‘Tis the season for post-holiday guilt, which for many Americans means going on yet another diet. Whether it’s the Atkins diet, the Pritiken diet, the Jared diet or any multitude of other diet plans, more than 50 million Americans go on a serious diet at least once a year. Yet, only about 5 percent of dieters successfully keep the lost weight off for more than a year. What’s the catch? Many times, weight-loss plans include strict guidelines that are difficult to incorporate into a person’s lifestyle for any length of time.
Achieving good health and weight management requires a lifelong commitment. Effective weight-loss plans should be relatively easy to adapt to your current lifestyle, promote a nutritious eating plan and encourage physical activity. Before you begin a weight-loss plan, check to see if it meets the following criteria outlined by the American Dietetic Association.
- Does the plan include a variety of foods from all five of the major groups in the Food Guide Pyramid? No one food supplies all of the nutrients needed by the body. To ensure you’re meeting your nutritional requirements, eat a variety of foods both within each food group and among the five food groups.
- Does the plan include appealing foods that you will enjoy for the rest of your life, not just for a few weeks or months? You should be allowed to enjoy your favorite foods in moderation. Also, there should not be a list of forbidden foods.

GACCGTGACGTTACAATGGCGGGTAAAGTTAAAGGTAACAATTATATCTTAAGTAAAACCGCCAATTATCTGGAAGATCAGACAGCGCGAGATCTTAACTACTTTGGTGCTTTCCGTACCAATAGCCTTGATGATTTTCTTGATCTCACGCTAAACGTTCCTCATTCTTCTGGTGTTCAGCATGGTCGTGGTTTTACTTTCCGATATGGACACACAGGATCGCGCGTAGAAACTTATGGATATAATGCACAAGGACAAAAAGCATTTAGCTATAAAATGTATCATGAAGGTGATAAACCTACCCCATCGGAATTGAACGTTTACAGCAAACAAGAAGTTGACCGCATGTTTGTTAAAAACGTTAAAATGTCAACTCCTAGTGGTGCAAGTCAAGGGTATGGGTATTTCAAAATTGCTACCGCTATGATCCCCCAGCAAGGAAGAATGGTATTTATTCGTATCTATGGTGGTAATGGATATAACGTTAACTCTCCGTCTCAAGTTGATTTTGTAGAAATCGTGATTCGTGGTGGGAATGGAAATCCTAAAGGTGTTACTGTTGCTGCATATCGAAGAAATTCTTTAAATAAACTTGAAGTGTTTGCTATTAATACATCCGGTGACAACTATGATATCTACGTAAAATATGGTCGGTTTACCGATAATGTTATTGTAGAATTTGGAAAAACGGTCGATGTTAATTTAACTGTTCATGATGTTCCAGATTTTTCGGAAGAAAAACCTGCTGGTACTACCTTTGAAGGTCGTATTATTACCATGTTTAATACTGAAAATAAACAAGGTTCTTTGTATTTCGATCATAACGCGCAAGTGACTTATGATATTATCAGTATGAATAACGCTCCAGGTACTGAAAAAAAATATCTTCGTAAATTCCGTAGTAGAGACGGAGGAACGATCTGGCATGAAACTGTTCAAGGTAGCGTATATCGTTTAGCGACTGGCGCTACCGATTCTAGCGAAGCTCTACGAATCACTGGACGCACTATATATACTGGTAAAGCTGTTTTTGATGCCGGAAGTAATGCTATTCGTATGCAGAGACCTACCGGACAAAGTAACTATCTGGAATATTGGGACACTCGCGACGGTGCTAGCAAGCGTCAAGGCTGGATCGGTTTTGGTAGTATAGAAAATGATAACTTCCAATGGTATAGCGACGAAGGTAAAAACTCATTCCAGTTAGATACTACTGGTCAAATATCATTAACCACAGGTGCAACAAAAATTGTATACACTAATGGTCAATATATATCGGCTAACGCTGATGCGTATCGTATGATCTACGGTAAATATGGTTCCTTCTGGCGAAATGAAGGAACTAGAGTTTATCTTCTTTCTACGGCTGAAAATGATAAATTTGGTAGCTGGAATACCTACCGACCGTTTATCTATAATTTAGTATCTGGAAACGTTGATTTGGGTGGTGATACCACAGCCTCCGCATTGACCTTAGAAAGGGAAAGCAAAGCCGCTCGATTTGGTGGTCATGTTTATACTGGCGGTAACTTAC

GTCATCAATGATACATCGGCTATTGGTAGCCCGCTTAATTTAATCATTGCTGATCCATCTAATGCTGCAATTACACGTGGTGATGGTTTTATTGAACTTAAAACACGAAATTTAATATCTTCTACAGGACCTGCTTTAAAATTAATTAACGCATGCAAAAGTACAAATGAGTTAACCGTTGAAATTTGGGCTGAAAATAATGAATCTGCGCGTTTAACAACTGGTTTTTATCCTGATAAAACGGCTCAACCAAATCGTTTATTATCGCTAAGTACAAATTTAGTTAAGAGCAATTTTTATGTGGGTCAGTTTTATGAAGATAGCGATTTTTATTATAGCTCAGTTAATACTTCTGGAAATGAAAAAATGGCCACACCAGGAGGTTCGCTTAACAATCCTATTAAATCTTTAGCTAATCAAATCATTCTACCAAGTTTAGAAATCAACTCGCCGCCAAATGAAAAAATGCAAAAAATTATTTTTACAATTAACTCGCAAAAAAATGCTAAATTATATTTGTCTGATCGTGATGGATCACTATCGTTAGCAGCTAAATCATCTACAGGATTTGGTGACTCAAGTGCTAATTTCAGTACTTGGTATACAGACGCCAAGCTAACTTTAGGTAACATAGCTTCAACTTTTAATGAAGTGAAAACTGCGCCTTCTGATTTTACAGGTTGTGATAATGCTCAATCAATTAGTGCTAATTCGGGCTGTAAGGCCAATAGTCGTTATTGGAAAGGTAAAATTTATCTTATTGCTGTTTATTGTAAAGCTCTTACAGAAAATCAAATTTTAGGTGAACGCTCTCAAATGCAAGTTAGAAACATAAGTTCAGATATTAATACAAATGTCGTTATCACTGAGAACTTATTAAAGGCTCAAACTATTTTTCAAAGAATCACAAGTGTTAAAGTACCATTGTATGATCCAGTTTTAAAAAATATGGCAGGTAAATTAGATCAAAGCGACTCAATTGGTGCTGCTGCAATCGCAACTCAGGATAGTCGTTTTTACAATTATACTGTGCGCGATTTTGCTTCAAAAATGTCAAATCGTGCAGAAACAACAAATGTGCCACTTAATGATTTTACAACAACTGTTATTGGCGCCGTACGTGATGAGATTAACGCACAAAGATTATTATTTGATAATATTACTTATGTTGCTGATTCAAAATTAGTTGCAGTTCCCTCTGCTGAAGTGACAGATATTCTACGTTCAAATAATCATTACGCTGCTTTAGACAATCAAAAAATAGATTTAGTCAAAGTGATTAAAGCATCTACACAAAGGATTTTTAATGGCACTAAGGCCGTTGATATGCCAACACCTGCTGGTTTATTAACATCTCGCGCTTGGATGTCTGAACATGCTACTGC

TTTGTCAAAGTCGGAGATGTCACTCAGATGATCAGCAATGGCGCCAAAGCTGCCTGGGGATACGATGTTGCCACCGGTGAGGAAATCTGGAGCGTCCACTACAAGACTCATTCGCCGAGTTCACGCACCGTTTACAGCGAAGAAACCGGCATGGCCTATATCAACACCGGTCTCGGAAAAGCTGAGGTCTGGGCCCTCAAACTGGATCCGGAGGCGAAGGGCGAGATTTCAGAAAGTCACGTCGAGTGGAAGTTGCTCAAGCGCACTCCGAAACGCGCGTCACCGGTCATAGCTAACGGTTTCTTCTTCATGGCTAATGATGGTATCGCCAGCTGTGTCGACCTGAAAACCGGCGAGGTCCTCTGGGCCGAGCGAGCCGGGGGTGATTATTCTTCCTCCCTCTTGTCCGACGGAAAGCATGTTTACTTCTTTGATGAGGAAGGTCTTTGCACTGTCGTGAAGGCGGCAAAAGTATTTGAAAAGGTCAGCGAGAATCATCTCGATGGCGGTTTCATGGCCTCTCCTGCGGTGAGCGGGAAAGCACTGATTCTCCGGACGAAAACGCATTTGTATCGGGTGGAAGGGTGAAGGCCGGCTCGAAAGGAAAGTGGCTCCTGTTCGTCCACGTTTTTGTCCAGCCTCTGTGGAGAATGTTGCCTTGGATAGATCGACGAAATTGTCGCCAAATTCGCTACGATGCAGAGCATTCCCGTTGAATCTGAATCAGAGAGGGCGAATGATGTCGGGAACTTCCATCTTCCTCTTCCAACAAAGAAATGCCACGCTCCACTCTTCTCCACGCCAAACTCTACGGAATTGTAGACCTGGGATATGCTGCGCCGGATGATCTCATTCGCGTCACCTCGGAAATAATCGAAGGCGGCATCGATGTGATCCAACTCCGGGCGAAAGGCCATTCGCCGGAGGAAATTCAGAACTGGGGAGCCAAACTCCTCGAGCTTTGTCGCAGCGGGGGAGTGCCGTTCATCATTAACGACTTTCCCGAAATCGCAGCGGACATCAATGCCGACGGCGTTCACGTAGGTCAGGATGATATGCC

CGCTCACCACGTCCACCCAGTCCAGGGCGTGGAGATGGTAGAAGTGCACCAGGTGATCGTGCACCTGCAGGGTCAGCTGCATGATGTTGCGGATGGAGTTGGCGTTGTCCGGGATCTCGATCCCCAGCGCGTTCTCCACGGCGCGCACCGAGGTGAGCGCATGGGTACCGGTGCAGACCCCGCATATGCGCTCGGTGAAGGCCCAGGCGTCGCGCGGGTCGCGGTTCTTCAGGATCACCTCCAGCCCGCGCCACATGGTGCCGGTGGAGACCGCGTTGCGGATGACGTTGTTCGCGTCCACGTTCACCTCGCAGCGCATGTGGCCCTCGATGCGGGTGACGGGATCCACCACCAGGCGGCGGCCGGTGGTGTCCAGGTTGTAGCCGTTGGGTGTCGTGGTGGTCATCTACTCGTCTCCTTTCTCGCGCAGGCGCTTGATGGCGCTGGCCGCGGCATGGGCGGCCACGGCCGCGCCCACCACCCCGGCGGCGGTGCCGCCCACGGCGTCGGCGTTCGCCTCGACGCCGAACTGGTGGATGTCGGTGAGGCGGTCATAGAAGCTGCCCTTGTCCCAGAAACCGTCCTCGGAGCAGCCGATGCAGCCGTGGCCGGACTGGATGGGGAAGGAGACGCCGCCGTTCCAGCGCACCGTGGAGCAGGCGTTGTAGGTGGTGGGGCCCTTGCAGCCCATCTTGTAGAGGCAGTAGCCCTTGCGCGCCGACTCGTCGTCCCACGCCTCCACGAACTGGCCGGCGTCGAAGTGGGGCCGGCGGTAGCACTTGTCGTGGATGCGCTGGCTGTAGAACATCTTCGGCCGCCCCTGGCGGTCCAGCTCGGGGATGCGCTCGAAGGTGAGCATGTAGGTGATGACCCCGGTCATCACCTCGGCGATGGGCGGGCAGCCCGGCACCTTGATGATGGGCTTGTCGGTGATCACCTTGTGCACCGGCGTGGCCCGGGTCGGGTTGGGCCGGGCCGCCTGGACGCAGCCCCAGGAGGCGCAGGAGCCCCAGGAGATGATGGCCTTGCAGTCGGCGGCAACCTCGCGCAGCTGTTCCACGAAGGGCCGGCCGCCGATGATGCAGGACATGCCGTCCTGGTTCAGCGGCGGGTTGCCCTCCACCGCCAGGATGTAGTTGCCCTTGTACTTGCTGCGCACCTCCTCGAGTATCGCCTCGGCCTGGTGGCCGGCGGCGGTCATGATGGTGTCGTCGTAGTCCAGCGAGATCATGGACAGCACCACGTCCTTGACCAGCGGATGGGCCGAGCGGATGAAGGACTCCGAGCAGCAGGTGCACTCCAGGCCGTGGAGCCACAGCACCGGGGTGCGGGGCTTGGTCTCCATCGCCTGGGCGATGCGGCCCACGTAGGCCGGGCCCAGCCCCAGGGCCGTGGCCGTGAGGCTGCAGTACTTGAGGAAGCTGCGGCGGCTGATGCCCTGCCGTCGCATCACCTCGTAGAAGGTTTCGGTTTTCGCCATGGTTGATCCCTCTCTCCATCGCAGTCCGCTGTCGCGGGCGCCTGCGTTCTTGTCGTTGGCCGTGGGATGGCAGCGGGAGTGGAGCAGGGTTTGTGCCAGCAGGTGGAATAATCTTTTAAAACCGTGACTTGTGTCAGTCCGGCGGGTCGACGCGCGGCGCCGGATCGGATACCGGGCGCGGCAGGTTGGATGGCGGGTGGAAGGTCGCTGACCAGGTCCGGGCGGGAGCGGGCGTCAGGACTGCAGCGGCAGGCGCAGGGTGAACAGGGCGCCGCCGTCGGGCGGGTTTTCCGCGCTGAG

- Are the foods recommended by the plan available at the supermarket where you usually shop? If you have to go out of your way to buy the foods, you will be less likely to stick to the plan for an extended period of time.
- Does the plan recommend changes in your nutritional habits that also fit into your lifestyle and budget? You should not be required to purchase expensive special foods or dietary supplements.
- Does the plan provide an adequate amount of energy from at least the minimum number of servings from the Food Guide Pyramid? As a general rule of thumb, weight-loss plans should not recommend less that 1,200 calories per day. Weight-loss goals should not exceed one to two pounds per week.
- Does the plan include regular physical activity? In addition to eating healthfully, regular physical activity is key in losing and maintaining lost weight. Research studies have repeatedly shown that people who lose weight and keep it off for more than one year usually exercise on a regular basis. However, you don’t have to be an exercise fanatic to get the benefits. Try to find an activity that you enjoy and can do for about 30 minutes most days of the week.
Losing weight is not easy. Selecting a safe and effective weight-loss plan before you begin can increase your chance of success. As a precaution, always check with your health-care provider before you begin. For help with meal planning and other nutrition-related questions, consult with a registered dietitian.